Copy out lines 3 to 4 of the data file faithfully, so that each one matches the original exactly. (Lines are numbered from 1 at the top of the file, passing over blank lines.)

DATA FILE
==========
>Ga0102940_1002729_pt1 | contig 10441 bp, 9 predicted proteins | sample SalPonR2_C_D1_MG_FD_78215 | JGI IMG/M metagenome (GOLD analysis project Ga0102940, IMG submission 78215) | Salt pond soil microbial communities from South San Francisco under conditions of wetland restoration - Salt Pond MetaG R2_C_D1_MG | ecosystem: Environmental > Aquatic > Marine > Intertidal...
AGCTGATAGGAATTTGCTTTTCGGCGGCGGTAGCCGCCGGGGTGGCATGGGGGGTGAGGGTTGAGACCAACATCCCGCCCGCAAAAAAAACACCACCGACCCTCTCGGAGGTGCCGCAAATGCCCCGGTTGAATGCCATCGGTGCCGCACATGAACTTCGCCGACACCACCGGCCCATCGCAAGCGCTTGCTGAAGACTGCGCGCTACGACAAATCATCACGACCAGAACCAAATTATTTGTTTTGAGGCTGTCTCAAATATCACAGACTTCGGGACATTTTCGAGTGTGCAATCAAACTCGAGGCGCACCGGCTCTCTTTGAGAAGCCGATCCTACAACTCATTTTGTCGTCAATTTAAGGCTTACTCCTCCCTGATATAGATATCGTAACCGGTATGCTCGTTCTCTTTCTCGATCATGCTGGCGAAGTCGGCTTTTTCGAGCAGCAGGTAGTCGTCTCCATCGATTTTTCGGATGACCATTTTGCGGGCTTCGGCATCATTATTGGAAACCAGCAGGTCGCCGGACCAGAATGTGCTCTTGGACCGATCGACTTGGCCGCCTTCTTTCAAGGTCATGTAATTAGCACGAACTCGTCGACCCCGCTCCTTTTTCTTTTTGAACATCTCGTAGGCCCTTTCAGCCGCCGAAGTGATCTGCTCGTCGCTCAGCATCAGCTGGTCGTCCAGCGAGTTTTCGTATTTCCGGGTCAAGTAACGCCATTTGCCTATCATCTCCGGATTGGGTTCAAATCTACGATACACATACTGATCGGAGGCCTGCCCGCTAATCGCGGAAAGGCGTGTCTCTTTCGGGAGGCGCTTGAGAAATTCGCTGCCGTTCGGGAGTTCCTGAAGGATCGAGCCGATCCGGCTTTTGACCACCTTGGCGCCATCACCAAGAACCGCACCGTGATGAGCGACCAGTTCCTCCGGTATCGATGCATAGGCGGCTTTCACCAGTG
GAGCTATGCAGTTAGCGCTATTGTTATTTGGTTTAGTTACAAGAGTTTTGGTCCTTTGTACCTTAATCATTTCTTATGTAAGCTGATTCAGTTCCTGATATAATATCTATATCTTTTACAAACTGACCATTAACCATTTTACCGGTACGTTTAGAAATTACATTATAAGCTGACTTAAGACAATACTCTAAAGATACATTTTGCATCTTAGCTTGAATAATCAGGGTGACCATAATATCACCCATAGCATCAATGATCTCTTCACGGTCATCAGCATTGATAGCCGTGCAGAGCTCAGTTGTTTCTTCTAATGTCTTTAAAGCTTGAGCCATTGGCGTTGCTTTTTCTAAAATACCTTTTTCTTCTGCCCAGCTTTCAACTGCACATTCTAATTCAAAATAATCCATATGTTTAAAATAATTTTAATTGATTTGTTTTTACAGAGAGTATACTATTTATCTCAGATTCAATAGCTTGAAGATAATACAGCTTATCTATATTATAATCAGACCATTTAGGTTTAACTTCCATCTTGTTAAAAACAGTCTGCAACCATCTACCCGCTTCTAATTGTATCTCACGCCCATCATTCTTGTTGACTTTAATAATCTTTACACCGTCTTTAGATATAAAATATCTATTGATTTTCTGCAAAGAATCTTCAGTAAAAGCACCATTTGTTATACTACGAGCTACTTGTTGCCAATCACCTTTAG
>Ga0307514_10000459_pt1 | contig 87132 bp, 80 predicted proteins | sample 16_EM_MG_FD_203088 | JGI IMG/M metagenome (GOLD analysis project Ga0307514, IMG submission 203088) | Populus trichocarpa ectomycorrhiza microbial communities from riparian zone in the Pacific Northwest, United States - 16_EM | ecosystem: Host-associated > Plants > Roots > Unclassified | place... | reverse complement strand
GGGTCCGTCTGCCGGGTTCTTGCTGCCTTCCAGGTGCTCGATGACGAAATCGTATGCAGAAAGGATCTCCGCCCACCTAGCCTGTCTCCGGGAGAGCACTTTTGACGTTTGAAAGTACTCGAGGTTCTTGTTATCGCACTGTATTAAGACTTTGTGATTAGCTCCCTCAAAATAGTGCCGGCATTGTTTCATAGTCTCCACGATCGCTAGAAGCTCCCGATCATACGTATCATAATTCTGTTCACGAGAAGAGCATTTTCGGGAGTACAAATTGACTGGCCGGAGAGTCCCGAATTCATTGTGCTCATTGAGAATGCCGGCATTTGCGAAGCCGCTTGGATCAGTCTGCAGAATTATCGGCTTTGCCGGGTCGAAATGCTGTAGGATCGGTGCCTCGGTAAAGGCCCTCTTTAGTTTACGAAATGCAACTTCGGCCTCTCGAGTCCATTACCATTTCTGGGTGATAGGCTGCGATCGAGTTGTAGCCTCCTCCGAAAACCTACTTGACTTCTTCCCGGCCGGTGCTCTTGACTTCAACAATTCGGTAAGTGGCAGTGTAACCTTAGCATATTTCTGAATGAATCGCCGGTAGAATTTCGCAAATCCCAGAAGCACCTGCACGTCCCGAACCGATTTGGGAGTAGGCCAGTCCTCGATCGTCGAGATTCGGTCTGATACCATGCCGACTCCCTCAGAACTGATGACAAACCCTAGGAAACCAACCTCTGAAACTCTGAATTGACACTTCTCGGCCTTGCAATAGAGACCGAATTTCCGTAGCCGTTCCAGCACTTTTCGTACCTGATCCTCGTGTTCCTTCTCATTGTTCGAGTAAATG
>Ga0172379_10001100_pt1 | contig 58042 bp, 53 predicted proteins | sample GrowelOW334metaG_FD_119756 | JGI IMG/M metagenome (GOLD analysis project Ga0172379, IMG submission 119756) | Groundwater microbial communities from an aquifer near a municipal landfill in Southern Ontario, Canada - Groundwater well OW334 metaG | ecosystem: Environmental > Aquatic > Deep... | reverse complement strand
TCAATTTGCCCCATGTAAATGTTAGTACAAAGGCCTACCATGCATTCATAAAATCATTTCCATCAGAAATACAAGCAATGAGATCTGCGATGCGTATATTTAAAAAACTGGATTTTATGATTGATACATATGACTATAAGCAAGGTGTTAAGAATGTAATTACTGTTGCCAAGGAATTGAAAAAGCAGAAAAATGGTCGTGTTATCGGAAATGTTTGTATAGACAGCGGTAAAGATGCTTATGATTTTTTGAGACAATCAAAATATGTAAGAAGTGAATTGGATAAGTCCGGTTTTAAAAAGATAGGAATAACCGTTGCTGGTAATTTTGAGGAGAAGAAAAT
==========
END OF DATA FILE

GAGCTATGCAGTTAGCGCTATTGTTATTTGGTTTAGTTACAAGAGTTTTGGTCCTTTGTACCTTAATCATTTCTTATGTAAGCTGATTCAGTTCCTGATATAATATCTATATCTTTTACAAACTGACCATTAACCATTTTACCGGTACGTTTAGAAATTACATTATAAGCTGACTTAAGACAATACTCTAAAGATACATTTTGCATCTTAGCTTGAATAATCAGGGTGACCATAATATCACCCATAGCATCAATGATCTCTTCACGGTCATCAGCATTGATAGCCGTGCAGAGCTCAGTTGTTTCTTCTAATGTCTTTAAAGCTTGAGCCATTGGCGTTGCTTTTTCTAAAATACCTTTTTCTTCTGCCCAGCTTTCAACTGCACATTCTAATTCAAAATAATCCATATGTTTAAAATAATTTTAATTGATTTGTTTTTACAGAGAGTATACTATTTATCTCAGATTCAATAGCTTGAAGATAATACAGCTTATCTATATTATAATCAGACCATTTAGGTTTAACTTCCATCTTGTTAAAAACAGTCTGCAACCATCTACCCGCTTCTAATTGTATCTCACGCCCATCATTCTTGTTGACTTTAATAATCTTTACACCGTCTTTAGATATAAAATATCTATTGATTTTCTGCAAAGAATCTTCAGTAAAAGCACCATTTGTTATACTACGAGCTACTTGTTGCCAATCACCTTTAG
>Ga0307514_10000459_pt1 | contig 87132 bp, 80 predicted proteins | sample 16_EM_MG_FD_203088 | JGI IMG/M metagenome (GOLD analysis project Ga0307514, IMG submission 203088) | Populus trichocarpa ectomycorrhiza microbial communities from riparian zone in the Pacific Northwest, United States - 16_EM | ecosystem: Host-associated > Plants > Roots > Unclassified | place... | reverse complement strand